And I am saying that leftists should take hold of what they are saying, encourage everyone to pay attention and take it seriously, and develop the left position on where to go with it. When someone says: “You can stop paying those payroll taxes and still get SS&M,” the best response of the left—if that is really possible—is not to say” “No, you can’t. Don’t listen to them. You cannot accept that 6% immediate pay raise they’re offering you!” Anybody who says that better be damn sure they know what’s possible and what isn’t.
So, are Trump and Mnuchin right in saying that, even without payroll taxes, SS&M “would still be funded through the general fund,” and, “There would be an automatic contribution from the general fund to those trust funds. … just as they’ve always been in the past”? What does it mean to say that the payroll-tax/trust-fund arrangement is an unnecessary fiction?
In fact, this is an economic reality known and stated for years since FDR by economists of all stripes. Here’s Robert Eisner, who was an economic advisor to George McGovern, in his 1998 article, “Save Social Security From Its Saviors,” talking about the “fundamental misconception”
that payment of benefits somehow depends upon the OASDI (Old Age and Survivors and Disability Insurance) trust funds. The trust funds are merely accounting entities. Our payroll taxes or “contributions” go directly to the United States Treasury. Our benefit checks come from the Treasury—and those receiving them can verify on those checks that the payer is the Treasury of the United States, and not any trust fund.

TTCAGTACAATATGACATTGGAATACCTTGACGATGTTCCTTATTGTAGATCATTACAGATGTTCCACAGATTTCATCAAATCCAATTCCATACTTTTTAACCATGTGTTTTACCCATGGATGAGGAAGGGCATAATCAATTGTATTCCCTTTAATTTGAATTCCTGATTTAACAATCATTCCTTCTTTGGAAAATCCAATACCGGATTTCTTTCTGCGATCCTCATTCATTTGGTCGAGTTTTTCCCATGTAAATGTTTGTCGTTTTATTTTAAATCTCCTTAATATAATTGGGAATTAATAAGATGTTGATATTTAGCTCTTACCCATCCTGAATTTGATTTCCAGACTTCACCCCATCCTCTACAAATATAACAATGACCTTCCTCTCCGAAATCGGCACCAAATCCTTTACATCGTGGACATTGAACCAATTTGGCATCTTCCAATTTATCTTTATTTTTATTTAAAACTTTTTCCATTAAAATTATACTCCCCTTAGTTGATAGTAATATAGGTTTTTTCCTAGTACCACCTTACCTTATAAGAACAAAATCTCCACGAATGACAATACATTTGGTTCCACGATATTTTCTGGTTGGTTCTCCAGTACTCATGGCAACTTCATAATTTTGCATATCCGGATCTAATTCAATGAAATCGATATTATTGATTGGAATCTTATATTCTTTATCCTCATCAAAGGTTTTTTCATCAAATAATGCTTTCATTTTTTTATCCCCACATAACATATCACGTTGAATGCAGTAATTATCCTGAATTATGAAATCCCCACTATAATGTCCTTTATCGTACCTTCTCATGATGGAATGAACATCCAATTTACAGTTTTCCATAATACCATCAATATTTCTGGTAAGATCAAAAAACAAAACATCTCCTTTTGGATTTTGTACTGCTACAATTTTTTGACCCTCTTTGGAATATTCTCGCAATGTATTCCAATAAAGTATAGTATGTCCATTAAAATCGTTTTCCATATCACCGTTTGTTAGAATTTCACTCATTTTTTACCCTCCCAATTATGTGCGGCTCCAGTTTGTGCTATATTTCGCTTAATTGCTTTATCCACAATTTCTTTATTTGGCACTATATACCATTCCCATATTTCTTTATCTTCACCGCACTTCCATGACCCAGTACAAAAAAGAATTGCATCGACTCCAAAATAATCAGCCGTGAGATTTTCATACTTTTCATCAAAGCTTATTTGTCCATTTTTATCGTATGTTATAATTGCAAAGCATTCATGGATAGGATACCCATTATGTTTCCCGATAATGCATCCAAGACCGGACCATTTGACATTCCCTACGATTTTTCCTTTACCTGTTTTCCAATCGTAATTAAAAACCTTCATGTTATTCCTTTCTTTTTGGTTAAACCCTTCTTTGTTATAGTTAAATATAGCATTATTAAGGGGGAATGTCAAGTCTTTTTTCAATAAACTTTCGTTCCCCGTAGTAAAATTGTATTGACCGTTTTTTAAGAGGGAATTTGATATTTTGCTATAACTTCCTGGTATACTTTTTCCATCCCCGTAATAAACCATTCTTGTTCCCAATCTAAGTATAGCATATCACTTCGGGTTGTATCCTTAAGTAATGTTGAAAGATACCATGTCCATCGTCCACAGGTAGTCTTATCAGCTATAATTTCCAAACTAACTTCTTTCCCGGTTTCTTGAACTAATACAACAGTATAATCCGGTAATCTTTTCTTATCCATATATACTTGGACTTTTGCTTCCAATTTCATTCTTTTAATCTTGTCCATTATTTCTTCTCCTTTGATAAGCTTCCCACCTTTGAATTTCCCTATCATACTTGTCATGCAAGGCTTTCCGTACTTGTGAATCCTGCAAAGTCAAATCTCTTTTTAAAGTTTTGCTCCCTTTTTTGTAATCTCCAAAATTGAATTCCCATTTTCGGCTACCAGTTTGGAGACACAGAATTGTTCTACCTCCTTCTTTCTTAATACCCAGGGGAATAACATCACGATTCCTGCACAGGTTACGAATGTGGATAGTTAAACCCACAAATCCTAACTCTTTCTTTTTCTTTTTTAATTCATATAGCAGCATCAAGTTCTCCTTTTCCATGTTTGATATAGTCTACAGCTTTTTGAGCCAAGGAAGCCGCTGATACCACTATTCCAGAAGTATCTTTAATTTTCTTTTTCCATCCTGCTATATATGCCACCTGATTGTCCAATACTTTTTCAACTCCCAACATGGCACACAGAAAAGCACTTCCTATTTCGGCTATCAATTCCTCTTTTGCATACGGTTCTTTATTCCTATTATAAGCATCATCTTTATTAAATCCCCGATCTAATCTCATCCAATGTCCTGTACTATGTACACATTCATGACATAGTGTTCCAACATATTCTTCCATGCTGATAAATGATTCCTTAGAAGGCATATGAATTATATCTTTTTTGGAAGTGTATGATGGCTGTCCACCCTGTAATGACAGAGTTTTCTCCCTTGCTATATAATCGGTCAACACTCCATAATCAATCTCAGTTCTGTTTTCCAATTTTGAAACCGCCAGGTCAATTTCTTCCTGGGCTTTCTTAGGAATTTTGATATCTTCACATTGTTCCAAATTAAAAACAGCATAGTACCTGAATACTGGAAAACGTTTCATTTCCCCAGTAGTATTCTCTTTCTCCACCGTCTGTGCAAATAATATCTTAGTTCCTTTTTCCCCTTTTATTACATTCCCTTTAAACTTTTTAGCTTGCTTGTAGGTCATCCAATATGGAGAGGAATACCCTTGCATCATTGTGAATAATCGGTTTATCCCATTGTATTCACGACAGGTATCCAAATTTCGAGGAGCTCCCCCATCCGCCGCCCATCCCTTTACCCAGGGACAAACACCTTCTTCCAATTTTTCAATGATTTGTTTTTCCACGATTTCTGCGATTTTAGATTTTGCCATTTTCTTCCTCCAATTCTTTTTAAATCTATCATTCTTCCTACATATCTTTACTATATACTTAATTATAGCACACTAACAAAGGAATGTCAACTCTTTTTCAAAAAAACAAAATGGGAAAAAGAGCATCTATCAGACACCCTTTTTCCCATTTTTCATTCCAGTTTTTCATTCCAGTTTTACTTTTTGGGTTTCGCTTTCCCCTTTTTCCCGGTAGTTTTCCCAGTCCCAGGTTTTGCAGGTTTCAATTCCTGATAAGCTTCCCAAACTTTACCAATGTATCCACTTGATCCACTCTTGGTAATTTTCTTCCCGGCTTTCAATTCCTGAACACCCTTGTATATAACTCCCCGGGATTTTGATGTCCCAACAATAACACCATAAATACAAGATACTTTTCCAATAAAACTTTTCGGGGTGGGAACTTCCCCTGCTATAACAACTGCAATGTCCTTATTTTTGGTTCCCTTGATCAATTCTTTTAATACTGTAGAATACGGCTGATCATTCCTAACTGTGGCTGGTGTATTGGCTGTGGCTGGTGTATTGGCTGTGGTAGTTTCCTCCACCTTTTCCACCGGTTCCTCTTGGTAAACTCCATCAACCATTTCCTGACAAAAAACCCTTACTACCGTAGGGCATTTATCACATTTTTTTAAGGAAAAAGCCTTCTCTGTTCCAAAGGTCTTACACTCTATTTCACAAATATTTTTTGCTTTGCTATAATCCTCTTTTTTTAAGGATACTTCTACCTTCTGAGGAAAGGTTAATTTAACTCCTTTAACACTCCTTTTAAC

Social Security payments are an obligation under law of the U.S. government. Our government and its Treasury will not, indeed cannot, go bankrupt…
Expenditures alleged to be related to trust funds are often less than their income—witness the highway and airport funds as well Social Security. There is no particular reason they cannot be more. The accountants can just as well declare the bottom line of the funds’ accounts negative as positive—and the Treasury can go on making whatever outlays are prescribed by law. The Treasury can pay out all that Social Security provides while the accountants declare the funds more and more in the red.
Eisner cites a 27-year veteran of the Office of Management Budget, who, regarding the “misconception” that benefit payments depend on the trust funds, confirmed to him: “You are absolutely correct on this point,” adding, “very few if any of the academics or analysts who comment on Social Security have the guts (or perhaps knowledge) to recognize this fundamental fact.”
And, more recently, James K. Galbraith:
Social Security and Medicare are government programs; they cannot go bankrupt, and they cannot fail to meet their obligations unless Congress decides…to cut the benefits they provide. The exercise of linking future benefits and projected payroll tax revenues is an accounting farce, done for political reasons.
You can also look at economist Mike Norman’s page, with screenshots of the Daily Treasury Statement, showing that “employment taxes” do not “go into the ‘trust fund’ where they are either used to pay for benefits or saved for later,” but “deposit into, and withdraw from, the same Treasury General Account as all other government programs.”
Norman also finds the trust-fund scheme to be the Achilles-heel:
I make these points because the supposed Trust Funds have now become the weak point for Social Security and Medicare. The Peterson hacks love to scream about how the funds are going broke, and how we need to slash benefits NOW!! The reality is that Social Security and Medicare will always be solvent, just like every other federal program. There is no financial reason why the federal government cannot just credit our bank accounts in any amount that it wants. [my italics]